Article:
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Why Not Parties in Russia?

Why Not Parties in Russia?
Democracy, Federalism, and the State

$113.00 (C)

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  • Date Published: December 2005
  • availability: Available
  • format: Hardback
  • isbn: 9780521844093

$ 113.00 (C)

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About the Authors
  • Russia poses a major puzzle for theorists of party development. Virtually every classic work takes parties to be inevitable and essential to electoral competition, but Russia remains highly nonpartisan more than fifteen years after Gorbachev first launched his democratizing reforms. The problem is that theories of party development lack a "control case," almost always focusing on cases where parties have already developed and almost never examining countries where independent politicians are the norm. This book focuses on Russia as just such a control case. It mobilizes fresh public opinion surveys, interviews with leading Russian politicians, careful tracking of multiple campaigns, and analysis of national and regional voting patterns to show why Russia stands out. Russia's historically influenced combination of federalism and "superpresidentialism," coupled with a postcommunist redistribution of resources to regional political machines and "oligarchic" financial-industrial groups, produced and sustained powerful "party substitutes" that have largely squeezed Russia's real parties out of the "electoral market,” damaging Russia’s democratic development.

    • First comprehensive account of party development in Russia 1991–2005, looking at a national and local, mass and elite representation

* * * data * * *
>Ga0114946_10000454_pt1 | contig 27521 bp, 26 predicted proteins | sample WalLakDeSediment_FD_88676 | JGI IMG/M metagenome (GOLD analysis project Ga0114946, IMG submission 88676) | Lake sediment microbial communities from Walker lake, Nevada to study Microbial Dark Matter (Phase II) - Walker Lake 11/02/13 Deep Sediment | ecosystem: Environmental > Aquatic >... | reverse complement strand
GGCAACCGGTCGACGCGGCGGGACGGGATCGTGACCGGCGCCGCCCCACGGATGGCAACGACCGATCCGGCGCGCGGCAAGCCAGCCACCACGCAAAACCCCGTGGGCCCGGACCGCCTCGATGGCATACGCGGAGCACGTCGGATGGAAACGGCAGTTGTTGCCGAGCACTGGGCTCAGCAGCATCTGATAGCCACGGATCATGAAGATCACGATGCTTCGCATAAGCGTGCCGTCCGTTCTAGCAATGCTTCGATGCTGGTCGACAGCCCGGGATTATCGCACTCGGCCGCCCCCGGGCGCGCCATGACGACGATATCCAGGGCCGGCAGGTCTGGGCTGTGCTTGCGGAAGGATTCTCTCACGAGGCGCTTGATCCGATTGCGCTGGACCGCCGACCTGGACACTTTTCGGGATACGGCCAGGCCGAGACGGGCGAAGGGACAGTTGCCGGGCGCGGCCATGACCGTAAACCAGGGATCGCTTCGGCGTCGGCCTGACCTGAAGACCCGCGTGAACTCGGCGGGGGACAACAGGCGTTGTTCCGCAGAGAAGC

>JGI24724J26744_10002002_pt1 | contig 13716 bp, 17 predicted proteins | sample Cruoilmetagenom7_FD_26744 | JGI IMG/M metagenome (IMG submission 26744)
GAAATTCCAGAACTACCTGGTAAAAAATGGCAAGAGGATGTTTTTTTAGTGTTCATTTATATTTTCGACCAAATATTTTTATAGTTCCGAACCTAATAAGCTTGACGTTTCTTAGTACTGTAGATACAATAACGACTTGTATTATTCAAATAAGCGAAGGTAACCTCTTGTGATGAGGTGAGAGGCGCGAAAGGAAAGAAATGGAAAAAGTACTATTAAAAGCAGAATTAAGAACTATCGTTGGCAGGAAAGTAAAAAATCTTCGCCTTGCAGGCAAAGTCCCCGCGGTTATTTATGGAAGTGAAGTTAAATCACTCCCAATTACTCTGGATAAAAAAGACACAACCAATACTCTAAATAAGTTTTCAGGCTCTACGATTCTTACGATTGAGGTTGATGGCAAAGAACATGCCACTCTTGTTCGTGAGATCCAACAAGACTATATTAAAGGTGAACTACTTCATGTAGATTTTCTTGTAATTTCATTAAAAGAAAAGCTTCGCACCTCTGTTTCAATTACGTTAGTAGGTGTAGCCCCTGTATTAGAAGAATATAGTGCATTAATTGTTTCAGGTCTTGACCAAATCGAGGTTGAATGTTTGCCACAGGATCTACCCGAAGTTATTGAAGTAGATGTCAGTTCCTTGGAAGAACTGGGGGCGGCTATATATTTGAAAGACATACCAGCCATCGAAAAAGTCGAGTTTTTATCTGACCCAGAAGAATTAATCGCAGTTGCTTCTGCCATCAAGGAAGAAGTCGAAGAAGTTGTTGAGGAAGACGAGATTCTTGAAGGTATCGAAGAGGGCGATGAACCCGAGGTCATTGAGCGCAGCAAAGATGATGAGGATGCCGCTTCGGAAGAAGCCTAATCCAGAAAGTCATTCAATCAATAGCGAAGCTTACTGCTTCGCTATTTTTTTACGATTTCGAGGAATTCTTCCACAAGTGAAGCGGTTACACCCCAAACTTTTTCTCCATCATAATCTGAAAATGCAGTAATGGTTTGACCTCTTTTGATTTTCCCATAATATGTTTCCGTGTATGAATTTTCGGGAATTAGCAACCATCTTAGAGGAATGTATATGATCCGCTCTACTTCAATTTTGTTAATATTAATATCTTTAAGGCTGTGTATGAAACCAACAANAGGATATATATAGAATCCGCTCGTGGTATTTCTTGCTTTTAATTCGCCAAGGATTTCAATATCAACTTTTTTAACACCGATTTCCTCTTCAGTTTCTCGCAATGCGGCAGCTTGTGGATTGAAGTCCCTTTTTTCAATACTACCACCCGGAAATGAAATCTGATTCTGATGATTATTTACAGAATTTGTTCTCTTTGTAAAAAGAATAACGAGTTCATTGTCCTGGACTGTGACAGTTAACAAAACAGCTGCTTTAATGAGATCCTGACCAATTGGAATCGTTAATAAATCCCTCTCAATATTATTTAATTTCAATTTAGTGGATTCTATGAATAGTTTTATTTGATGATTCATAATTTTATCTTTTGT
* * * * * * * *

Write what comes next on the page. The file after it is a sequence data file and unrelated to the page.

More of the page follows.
• The first book that extensively covers the 2003-4 elections and the apogee of the Putin era
    • Highly innovative theoretical framework, including a theory of 'electoral markets' and the importance of 'party substitutes'
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    • Winner of the 2007 Leon Epstein Award - Political Organizations and Parties Section

    Reviews & endorsements

    “…Hale’s theoretical framework and his insightful application of [his] model help to make sense of what previously has been presented as contradictory evidence about party system development in Russia.”
    -Comparative Political Studies

    “This well-researched and skillfully executed study is a highly valuable contribution to the fields of political science and postcommunist studies and necessary for specialists interested in the question of Russian party and political system development.”
    -Slavic Review

    “…This book is a useful tool for studying modern Russian politics. Summing Up: Recommended.”

    “Why Not Parties? presents an original and comprehensive analysis of the development of Russian political parties from 1991 to the present day. Hale utilizes the metaphor of a ‘political market’ to show how would-be political party ‘suppliers’ interact with social forces that generate a ‘demand’ for party organizations. Utilizing extensive field research, Hale demonstrates descriptively and statistically that Russian party building has been short-circuited by the emergence of various ‘party substitutes’—such as regional governors’ political machines and parties sponsored by central or regional ‘oligarchs.’ Hale's book is a crucial contribution to debates about the fate of Russia's democratic experiment--and about the nature of party building in general.”